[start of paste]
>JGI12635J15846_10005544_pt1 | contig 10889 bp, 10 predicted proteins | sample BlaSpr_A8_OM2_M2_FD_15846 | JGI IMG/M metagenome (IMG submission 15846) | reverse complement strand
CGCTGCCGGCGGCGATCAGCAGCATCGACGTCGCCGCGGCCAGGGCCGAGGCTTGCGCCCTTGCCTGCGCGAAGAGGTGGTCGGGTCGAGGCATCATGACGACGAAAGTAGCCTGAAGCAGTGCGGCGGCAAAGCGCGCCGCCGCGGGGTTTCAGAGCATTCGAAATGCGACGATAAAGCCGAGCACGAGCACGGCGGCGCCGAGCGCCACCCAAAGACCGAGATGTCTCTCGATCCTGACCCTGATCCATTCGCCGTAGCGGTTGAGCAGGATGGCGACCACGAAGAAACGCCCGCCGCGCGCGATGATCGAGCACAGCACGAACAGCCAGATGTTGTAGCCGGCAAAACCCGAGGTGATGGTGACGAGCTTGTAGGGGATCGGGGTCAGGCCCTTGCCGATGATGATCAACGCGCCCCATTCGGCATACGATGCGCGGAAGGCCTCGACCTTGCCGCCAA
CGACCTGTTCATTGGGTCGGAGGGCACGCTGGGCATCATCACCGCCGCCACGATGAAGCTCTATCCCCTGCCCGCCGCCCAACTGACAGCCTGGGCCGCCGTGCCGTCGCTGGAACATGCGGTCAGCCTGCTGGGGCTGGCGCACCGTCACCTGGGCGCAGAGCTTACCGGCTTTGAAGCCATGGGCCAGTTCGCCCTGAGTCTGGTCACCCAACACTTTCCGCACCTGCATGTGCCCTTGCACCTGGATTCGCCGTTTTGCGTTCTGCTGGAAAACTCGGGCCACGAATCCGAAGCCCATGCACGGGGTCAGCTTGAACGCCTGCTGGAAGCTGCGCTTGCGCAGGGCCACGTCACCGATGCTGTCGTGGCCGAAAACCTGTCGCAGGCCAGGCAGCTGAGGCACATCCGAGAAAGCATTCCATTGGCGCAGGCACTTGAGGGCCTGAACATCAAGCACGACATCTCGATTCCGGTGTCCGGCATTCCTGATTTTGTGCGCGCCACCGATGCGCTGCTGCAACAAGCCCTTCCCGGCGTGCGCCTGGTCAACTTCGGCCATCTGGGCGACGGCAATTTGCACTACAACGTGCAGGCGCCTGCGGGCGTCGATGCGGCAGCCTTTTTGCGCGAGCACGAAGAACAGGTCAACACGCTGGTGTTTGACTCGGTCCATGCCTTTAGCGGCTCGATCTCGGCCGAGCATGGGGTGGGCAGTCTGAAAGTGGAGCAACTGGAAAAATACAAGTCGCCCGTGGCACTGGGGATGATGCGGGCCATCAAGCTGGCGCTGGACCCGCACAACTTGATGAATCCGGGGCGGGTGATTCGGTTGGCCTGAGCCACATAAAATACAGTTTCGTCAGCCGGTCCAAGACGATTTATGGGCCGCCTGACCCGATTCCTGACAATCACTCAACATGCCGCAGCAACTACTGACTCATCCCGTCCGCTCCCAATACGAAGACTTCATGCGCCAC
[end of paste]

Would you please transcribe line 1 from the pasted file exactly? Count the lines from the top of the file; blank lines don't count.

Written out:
>JGI12635J15846_10005544_pt1 | contig 10889 bp, 10 predicted proteins | sample BlaSpr_A8_OM2_M2_FD_15846 | JGI IMG/M metagenome (IMG submission 15846) | reverse complement strand